Friday
May292015

Three Short-shorts

Heather Wells Peterson


 

Spit It Out

On a crowded beach, a woman leans over the skeleton of her adult son. With one hand, she holds his mouth open. He is a skeleton that is also an alive person in navy blue swim trunks and a black polo shirt. With her other hand, the woman scoops something from her son's mouth. His skin hangs on his arms the way a sheet hangs on a piece of furniture. His elbows stick out as though attempting an escape. "Spit it out," the woman says. "Spit it out, goddammit!" Her son's face is turned upward like a baby bird's. All around them sit people, some alone, some in families. "Spit it out!" The woman shouts. She continues to shovel. The towel on which sit the woman and her son is dangerously close to the approaching tide. Each wave licks a little closer to their bare feet, leaving a wet, dark line in the sand. None of the other people around them is sitting so close to this dark line. "Spit it out!" The woman is angry. She is panicking. She pulls her hand from her son's mouth and flicks something—sand?—onto the towel. Strands of drool swing from her fingers like puppet-less strings. "Spit it out!" she says. "Please, please, spit it out!"

 

 

A Ghost

Carrie believes that her house is haunted. She is only seven years old, but she doesn't tell her parents about this problem because they are probably going to get a divorce. The ghost, she believes, lives in a cabinet of china in the little-used living room. Though Carrie is more afraid of this ghost than she is of anything in the entire world that she can possibly think of at this moment, she cannot stay away. Every evening after dinner, as the sun sets and the air in the house turns blue—not in color, really, but in feeling—Carrie goes to the living room to see if the ghost is still there. The ghost is a sound and also a vibration, an energy. Carrie sits in the doorway, on the threshold between the bright, new kitchen and the dusty dark living room. She waits patiently with her legs crossed. She does not know that the very piece of wood on which she sits is stained with blood. The blood is over one hundred years old. It could be from a small cut, from a birth, from a murder—this information is unavailable—nonetheless, it must be there somewhere, deep in the pitted, knotted slab of wood. What Carrie does know is that soon, she will feel a shaking, so slight as to be almost imperceptible, and with that shaking will come a sound from the china cabinet, a musical, terrible tinkling that reminds Carrie of a long-dead carousel or the laughter of a baby trapped in a tin can. Carrie waits cross-legged on the threshold for this otherworldly event. Above her head, her parents are in their bedroom. Carrie has to block out the noise they are making up there in order to be sure she will hear the noise down here. She listens, barely breathing, waiting for the ghost.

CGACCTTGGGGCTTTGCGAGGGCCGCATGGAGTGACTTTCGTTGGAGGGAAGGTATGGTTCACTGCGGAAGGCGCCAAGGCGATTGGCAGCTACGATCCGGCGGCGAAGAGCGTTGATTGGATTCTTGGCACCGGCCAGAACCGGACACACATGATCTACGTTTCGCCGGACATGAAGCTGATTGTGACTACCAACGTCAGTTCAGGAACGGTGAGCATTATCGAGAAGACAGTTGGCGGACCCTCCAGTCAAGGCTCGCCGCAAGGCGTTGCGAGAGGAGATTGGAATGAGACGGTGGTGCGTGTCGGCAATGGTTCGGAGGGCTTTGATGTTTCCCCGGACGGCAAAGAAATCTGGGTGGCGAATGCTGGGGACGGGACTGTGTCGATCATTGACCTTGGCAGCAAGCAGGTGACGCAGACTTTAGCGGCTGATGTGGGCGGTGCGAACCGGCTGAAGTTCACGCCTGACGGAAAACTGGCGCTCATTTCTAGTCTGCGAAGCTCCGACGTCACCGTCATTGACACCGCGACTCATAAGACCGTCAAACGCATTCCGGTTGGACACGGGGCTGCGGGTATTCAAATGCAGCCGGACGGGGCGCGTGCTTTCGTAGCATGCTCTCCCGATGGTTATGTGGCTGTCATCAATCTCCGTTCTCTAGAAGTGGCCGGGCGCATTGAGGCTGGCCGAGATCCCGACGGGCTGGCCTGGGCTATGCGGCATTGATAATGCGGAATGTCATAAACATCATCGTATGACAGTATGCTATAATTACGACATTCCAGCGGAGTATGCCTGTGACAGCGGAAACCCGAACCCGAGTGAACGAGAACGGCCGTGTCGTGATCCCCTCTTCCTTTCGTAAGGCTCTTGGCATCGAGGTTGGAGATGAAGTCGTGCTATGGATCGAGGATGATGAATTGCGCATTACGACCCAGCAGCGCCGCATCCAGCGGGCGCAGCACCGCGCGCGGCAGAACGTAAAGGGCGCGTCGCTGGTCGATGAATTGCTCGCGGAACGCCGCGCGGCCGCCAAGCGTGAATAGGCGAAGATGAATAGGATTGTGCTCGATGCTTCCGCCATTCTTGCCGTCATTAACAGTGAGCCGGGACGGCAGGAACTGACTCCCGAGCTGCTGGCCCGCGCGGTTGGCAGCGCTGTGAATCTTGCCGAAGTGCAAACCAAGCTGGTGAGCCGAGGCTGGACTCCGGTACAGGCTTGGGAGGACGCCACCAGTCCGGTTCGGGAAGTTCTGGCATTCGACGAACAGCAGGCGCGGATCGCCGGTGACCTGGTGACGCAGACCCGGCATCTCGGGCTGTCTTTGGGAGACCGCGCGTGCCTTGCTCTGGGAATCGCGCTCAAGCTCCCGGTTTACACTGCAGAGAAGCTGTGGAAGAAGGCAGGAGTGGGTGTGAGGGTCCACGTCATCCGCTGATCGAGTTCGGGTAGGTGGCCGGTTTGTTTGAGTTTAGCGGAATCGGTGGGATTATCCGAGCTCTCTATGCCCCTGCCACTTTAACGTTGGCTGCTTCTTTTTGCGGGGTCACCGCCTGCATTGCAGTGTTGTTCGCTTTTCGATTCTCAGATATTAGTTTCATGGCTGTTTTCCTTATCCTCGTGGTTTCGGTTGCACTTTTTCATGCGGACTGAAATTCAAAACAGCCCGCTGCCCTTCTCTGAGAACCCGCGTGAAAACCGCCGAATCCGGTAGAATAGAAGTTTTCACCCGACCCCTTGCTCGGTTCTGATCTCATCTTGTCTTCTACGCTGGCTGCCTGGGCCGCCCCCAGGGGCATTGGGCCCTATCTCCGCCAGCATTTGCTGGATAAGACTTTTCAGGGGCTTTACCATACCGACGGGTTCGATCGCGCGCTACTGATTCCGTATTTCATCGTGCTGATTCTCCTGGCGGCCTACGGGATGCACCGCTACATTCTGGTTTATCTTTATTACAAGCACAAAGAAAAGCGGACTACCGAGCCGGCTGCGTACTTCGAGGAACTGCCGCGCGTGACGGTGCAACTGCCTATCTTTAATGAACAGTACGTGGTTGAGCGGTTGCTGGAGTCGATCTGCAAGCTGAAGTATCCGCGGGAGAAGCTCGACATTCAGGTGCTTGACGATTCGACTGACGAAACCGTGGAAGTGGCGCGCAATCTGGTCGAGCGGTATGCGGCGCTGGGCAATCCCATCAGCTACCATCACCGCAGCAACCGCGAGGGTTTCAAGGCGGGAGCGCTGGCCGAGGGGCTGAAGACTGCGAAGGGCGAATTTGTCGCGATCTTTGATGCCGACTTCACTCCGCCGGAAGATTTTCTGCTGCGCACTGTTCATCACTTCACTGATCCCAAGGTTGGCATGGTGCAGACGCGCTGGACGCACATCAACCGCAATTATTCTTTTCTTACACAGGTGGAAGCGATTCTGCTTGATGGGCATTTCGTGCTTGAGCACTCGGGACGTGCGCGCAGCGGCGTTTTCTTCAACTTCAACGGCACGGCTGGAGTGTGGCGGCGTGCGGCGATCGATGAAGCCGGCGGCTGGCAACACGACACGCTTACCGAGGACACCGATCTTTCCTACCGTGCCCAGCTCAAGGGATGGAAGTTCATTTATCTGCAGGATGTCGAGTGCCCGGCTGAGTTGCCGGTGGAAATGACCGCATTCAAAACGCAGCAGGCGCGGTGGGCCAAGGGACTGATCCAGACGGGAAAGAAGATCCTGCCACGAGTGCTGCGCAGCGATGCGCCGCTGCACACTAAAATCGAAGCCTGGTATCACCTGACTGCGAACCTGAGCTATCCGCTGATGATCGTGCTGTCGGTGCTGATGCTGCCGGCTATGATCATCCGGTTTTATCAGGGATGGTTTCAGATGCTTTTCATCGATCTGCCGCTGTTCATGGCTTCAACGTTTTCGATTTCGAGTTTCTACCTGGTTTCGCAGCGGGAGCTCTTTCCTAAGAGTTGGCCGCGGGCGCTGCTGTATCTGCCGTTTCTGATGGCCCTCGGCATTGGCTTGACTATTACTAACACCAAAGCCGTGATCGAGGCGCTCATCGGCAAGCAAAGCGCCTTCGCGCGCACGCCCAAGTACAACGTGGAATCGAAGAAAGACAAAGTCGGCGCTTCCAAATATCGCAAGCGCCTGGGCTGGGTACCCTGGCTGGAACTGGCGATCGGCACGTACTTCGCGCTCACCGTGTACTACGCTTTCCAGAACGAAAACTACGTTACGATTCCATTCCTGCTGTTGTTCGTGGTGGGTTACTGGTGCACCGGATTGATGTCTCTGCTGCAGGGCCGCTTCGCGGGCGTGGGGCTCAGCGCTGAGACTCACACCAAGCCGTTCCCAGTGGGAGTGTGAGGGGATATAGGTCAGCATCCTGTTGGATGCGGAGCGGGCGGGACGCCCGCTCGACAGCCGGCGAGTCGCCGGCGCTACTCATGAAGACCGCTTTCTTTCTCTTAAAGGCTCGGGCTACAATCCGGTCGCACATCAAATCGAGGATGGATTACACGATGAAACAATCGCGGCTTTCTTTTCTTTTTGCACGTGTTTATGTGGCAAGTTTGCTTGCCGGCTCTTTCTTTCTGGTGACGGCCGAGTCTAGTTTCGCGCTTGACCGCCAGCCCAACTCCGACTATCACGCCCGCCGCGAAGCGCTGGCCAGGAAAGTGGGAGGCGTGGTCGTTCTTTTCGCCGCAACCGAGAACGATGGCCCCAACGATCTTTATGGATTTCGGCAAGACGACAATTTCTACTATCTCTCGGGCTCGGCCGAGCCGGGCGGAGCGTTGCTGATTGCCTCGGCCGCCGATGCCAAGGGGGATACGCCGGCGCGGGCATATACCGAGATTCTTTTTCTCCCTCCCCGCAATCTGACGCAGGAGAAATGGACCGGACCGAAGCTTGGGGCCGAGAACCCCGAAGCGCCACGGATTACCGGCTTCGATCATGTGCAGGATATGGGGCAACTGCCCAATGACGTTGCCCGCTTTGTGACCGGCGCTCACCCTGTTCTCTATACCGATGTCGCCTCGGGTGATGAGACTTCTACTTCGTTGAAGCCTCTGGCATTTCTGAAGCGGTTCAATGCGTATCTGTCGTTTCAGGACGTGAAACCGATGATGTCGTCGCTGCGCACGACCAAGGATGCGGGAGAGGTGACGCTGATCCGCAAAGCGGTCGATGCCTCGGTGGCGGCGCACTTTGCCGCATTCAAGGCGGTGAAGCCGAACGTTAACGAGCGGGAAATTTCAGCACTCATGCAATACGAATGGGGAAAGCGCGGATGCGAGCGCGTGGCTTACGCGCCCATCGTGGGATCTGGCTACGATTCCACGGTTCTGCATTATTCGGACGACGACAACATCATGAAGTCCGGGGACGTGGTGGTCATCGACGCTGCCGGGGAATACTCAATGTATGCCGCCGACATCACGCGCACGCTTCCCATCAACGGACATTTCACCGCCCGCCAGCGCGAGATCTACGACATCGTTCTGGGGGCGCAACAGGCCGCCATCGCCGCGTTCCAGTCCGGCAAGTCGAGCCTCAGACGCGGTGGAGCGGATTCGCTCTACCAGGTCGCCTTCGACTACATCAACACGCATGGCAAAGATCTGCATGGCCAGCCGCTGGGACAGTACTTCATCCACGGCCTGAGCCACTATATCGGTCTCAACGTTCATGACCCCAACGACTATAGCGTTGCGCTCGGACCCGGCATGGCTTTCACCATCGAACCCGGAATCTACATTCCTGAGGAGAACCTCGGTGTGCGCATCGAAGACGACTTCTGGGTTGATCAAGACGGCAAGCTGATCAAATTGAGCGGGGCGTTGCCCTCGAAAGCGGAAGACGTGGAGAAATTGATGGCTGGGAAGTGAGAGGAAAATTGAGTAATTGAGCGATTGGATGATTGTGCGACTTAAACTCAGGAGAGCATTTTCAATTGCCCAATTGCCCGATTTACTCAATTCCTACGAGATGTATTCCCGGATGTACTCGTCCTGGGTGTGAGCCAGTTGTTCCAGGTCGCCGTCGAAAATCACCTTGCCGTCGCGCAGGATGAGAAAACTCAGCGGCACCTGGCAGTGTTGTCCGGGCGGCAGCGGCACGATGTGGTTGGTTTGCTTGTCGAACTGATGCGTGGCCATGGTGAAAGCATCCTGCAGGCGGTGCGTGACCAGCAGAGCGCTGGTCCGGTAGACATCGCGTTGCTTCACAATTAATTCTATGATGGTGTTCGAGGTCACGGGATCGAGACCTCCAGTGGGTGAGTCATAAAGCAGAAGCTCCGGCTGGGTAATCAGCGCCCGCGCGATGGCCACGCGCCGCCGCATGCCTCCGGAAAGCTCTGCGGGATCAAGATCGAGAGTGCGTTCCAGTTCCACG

Echolalia

There is a woman whose daughter is blind. The daughter has not been alive for long, so though she has never been anything but blind, the condition is still very new to her. The woman did not mean to have a blind daughter, and yet she feels almost constantly guilty about it. Sometimes, as she moves about a room, her daughter's face trails the course of her movements like a flower following the sun or a predator stalking its prey. The daughter has a voice she is learning to use, but she can't say anything for herself. The woman rarely leaves the house, and she and her daughter are the only people who live there. Sometimes the woman forgets she has a daughter, just for a second, and this is the only time she does not feel guilty. However, the moment she remembers and realizes she has forgotten, she feels even guiltier than she did before. The daughter only says anything when her mother says something. If her mother says, "What did I do with that thing?" the daughter will say, "What did I do with that thing?" If her mother says, "Fuck, I left it in the dryer," the daughter will say, "Fuck, I left it in the dryer." The mother knows this is normal for a blind child to do. She knows a blind child uses echoes to gauge someone's position in a room, to figure out who is in that room, even to make a personal connection normally made through eye contact. Sometimes, the mother remembers this and speaks out loud, narrating her actions, "I am going to the refrigerator. Now I am taking out the cheese. The cheese is kind of clammy, but I will cut a slice and eat it anyway." Often, though, the mother cannot stand to have repeated back to her this narration, can't handle hearing her daughter tell her what she is in the process of doing. Often, the mother doesn't say anything at all.